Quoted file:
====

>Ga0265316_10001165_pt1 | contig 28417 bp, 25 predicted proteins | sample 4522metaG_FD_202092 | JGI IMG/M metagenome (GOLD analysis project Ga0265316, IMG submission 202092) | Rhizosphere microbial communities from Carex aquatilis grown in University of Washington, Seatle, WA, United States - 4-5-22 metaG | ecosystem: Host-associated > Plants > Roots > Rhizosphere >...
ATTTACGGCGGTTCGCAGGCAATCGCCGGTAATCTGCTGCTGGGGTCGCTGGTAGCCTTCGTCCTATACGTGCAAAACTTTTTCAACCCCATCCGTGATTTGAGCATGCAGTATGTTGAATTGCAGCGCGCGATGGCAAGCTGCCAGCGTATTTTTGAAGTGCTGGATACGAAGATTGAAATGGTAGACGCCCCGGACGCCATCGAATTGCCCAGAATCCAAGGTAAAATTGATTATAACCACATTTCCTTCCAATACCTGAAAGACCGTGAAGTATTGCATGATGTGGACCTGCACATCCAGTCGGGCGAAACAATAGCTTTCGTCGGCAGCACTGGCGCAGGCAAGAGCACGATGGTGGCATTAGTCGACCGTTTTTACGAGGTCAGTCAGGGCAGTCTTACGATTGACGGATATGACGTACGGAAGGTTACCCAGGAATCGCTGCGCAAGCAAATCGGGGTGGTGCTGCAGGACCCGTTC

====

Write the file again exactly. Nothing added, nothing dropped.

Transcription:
>Ga0265316_10001165_pt1 | contig 28417 bp, 25 predicted proteins | sample 4522metaG_FD_202092 | JGI IMG/M metagenome (GOLD analysis project Ga0265316, IMG submission 202092) | Rhizosphere microbial communities from Carex aquatilis grown in University of Washington, Seatle, WA, United States - 4-5-22 metaG | ecosystem: Host-associated > Plants > Roots > Rhizosphere >...
ATTTACGGCGGTTCGCAGGCAATCGCCGGTAATCTGCTGCTGGGGTCGCTGGTAGCCTTCGTCCTATACGTGCAAAACTTTTTCAACCCCATCCGTGATTTGAGCATGCAGTATGTTGAATTGCAGCGCGCGATGGCAAGCTGCCAGCGTATTTTTGAAGTGCTGGATACGAAGATTGAAATGGTAGACGCCCCGGACGCCATCGAATTGCCCAGAATCCAAGGTAAAATTGATTATAACCACATTTCCTTCCAATACCTGAAAGACCGTGAAGTATTGCATGATGTGGACCTGCACATCCAGTCGGGCGAAACAATAGCTTTCGTCGGCAGCACTGGCGCAGGCAAGAGCACGATGGTGGCATTAGTCGACCGTTTTTACGAGGTCAGTCAGGGCAGTCTTACGATTGACGGATATGACGTACGGAAGGTTACCCAGGAATCGCTGCGCAAGCAAATCGGGGTGGTGCTGCAGGACCCGTTC